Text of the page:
By Beth Braverman
Beth Braverman is an award-winning journalist and content producer, primarily writing about personal finance. Prior to launching her freelance editorial services business, Beth spent seven years covering personal finance, first as a senior reporter and social media editor at MONEY magazine and then as the Life + Money editor for The Fiscal Times.
In a seller's market like the one we're in now, it's not uncommon for sellers to have multiple offers for a home. However, when it comes to selling their family home, money isn't always everything.
Buyers who are able to connect with sellers on an emotional level have an added advantage over those who are simply a faceless party on the other side of a business transaction. One way to make that emotional connection is to send a personal letter to a home seller along with your offer.
If you're thinking of writing such a letter, here's what to know:
Start with Flattery
Ask your real estate agent for the name of the sellers, so that you can address them by name in the letter. Open with sincere compliments on the home, noting a few features such as a recent kitchen or bathroom renovation. If their love for the home came through in the way that it had been meticulously maintained and decorated, let them know along with the fact that you'd like to carry on that tradition.
The goal of your letter is to personalize your offer. You can do this by telling the seller something about yourself and why you're moving. If you're buying a house to accommodate your growing family or moving to a new city because you've landed the job opportunity of a lifetime, let them know. Describe your plans to fully enjoy all of the amenities of the home—whether that's entertaining on the deck or snuggling by the fireplace.
Let Them Know You Have Your Finances in Order
Even a heartfelt letter to a home seller isn't enough to overcome seller concerns that the deal might fall through. Once you've hooked the sellers with your personal story, let them know that your finances are in great shape by including your pre-approval letter to make this purchase happen.
Keep it Short
While you may have plenty to say, a shorter letter is best in this case. Aim to keep it less than a page. The sellers will likely have several offers to sift through, so you want to get your point across without wasting their time. Emphasize your two or three most important points, rather than trying to squeeze everything in. Close with a sincere thank you for taking the time to consider your offer, and reiterate once more how you plan to cherish and care for their house as much as they did. Once you've completed your letter, send it along to your real estate agent so that they can include it in your offer and pre-approval letter.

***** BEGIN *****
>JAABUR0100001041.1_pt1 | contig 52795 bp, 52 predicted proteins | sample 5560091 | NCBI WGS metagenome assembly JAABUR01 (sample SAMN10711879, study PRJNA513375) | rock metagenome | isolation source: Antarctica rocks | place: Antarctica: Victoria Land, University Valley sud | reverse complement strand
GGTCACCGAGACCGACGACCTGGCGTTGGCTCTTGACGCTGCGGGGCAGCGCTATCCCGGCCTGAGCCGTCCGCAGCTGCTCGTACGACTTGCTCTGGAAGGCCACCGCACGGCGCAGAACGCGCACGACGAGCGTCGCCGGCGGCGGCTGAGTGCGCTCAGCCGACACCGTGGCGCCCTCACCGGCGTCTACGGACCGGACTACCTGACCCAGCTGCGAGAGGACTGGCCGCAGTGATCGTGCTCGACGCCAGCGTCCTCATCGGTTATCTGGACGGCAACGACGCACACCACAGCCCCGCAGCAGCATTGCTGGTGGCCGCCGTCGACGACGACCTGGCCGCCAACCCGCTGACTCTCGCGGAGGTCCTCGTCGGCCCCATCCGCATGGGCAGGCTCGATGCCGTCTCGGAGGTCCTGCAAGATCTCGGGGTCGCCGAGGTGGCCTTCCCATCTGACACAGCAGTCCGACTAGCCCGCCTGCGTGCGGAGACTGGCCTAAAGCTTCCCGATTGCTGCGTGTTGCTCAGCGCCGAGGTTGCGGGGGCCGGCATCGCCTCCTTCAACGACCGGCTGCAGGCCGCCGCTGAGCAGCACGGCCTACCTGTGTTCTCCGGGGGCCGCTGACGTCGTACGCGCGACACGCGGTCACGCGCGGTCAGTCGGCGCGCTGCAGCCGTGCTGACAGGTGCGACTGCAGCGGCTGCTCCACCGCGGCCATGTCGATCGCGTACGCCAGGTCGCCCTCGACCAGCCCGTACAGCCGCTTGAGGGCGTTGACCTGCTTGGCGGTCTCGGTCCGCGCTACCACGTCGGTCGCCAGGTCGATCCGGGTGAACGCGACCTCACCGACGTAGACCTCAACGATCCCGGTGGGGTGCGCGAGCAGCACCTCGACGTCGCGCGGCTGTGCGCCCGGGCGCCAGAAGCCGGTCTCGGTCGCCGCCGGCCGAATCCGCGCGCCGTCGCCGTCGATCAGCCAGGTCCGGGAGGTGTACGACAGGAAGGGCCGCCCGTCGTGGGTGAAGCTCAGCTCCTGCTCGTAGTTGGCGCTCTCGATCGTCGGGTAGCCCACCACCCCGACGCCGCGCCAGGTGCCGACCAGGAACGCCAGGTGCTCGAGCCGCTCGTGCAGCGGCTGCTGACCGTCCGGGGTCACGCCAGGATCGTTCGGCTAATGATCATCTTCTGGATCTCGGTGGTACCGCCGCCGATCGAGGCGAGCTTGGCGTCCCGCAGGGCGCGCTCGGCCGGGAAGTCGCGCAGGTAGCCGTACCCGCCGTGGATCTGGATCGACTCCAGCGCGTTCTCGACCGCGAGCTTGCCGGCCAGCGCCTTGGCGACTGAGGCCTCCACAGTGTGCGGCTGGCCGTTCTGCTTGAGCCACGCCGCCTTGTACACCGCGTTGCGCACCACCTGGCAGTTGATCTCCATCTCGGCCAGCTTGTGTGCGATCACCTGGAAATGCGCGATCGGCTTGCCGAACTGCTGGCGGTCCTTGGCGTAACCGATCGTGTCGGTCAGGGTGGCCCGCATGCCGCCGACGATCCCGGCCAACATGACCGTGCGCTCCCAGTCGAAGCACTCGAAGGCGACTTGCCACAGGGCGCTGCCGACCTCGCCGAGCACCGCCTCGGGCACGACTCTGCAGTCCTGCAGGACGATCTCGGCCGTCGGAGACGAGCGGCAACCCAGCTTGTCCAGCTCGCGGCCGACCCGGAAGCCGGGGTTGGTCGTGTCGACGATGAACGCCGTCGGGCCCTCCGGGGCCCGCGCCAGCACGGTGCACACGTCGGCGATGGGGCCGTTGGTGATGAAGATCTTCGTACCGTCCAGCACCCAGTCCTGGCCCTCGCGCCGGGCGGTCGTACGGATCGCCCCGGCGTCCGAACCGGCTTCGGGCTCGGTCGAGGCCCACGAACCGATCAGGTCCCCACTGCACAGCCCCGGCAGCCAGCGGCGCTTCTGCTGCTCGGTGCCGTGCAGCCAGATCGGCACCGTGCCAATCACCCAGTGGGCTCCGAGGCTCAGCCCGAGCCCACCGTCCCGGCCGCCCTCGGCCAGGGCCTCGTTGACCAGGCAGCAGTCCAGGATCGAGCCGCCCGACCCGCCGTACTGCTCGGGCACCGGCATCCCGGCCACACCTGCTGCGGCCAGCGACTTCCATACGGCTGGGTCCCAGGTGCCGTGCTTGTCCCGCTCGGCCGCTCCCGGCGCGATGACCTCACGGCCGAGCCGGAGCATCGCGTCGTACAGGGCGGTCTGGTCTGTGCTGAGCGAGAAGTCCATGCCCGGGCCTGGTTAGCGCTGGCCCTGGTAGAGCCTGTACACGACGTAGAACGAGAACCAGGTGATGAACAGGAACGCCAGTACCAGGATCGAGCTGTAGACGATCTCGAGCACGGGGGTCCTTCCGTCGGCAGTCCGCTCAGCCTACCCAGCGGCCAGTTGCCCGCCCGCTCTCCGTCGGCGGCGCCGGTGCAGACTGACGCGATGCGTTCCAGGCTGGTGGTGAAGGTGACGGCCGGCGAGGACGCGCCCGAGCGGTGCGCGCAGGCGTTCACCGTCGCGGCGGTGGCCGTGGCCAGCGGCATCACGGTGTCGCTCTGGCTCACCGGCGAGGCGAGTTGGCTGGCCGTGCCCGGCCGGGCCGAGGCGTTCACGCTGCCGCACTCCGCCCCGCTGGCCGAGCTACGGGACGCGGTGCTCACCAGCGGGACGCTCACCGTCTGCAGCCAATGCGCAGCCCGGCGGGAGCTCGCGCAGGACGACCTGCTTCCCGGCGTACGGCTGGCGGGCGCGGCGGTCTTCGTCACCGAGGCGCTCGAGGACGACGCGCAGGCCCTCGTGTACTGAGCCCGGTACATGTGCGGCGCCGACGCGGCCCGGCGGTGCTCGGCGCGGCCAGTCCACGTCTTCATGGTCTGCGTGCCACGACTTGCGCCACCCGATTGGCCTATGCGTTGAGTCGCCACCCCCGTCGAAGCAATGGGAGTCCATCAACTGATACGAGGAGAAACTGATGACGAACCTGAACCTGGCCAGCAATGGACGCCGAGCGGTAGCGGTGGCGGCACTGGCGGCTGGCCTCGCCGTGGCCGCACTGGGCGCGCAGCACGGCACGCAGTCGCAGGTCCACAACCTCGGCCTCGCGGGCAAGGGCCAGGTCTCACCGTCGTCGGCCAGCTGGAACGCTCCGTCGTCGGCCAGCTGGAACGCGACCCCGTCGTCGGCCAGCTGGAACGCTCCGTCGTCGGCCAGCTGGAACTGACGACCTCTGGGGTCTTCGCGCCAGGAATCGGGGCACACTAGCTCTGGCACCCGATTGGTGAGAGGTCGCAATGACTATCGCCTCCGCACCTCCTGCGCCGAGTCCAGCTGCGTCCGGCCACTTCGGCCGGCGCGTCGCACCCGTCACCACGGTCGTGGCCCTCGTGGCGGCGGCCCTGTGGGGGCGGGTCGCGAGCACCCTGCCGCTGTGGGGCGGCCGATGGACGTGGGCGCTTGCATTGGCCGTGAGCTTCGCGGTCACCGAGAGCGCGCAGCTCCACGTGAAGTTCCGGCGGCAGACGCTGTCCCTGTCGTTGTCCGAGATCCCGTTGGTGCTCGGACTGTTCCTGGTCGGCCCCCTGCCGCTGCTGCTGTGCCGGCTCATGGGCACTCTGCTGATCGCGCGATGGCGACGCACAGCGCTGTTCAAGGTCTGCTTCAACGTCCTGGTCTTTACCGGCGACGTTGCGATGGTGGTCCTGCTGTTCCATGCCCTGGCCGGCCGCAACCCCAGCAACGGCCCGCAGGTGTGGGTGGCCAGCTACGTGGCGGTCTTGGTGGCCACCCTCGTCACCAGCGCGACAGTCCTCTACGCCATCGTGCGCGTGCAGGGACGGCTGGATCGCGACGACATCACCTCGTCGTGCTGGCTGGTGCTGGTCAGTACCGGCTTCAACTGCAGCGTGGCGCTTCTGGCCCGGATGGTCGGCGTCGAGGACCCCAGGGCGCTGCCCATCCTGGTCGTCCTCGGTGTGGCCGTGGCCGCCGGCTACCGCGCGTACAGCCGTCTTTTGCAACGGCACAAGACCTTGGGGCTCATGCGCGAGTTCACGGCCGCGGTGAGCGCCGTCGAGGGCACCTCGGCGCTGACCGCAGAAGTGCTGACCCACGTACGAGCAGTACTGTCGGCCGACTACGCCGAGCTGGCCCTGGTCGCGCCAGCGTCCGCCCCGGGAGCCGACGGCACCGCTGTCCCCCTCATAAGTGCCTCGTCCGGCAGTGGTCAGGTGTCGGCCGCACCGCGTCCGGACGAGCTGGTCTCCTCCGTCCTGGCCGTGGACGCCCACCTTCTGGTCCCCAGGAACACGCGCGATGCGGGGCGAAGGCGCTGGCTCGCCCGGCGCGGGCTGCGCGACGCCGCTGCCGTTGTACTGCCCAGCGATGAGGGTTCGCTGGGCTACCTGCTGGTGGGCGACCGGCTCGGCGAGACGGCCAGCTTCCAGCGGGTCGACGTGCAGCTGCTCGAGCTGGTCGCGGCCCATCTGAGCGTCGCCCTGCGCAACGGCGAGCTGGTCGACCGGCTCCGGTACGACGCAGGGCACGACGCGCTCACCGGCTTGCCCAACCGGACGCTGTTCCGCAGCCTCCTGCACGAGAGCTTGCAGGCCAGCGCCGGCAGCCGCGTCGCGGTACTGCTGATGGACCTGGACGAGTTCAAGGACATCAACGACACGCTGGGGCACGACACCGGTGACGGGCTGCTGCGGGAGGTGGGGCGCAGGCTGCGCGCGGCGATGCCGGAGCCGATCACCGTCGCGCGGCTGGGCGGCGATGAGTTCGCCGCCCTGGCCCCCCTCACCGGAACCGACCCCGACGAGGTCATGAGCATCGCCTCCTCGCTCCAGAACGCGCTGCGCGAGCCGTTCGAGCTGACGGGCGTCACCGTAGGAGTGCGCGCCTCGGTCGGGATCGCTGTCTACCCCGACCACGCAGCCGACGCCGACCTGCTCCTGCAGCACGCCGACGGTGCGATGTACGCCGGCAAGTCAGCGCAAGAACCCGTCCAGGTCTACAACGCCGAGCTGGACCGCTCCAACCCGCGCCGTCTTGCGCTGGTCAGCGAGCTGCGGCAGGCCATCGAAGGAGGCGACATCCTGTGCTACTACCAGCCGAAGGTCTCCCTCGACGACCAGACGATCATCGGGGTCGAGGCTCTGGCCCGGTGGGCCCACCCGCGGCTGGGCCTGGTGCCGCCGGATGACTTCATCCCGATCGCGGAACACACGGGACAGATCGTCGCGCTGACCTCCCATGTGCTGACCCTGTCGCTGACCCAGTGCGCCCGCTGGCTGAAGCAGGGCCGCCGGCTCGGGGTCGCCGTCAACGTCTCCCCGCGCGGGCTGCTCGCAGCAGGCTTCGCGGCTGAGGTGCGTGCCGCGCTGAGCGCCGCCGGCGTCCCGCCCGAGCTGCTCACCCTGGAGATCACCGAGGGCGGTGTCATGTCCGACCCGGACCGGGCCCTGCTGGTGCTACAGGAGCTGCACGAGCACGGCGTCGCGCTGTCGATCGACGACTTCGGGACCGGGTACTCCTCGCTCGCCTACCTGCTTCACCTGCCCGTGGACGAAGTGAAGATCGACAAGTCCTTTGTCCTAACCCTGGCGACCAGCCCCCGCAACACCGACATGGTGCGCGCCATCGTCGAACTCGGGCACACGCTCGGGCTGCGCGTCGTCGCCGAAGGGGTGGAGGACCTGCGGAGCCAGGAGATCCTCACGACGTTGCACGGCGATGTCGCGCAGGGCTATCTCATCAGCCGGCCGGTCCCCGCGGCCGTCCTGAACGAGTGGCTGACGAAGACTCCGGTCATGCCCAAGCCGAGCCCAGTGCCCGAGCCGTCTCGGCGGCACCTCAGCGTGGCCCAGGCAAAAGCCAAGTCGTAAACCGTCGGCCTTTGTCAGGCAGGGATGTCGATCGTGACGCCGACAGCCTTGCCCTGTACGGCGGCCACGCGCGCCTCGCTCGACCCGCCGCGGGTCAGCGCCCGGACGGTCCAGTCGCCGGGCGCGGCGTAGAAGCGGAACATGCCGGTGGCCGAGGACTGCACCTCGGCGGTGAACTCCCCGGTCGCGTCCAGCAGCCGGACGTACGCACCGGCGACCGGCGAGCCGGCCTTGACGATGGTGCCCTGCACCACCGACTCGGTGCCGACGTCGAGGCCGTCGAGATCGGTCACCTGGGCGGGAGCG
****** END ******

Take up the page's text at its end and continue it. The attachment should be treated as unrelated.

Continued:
Know When it Won't Work
While a letter to a home seller can be the difference between two similar offers, there are some instances when it's not worth the trouble to write one. If your offer is for significantly less than others, it's unlikely that the seller will be swayed to accept it because of your letter. In addition, if the seller is an investor, a builder, or a bank that doesn't have an emotional connection to the property, there's little chance that they'll be swayed by the fact that you have one.
Writing a letter to a home seller is about connecting with the seller and showing them that not only do you care about the home, but you're going to take care of it. Keep in mind that while writing the letter can help the seller decide between your offer and another family's, it's not the end-all be-all.
This article and any information contained herein is intended for informational purposes only and should not be construed as legal advice. The publisher takes great efforts to ensure the accuracy of information contained in this article. However, we will not be responsible for errors or omissions or any damages, howsoever caused, that result from its use. Seek competent legal counsel for advice on any legal matter.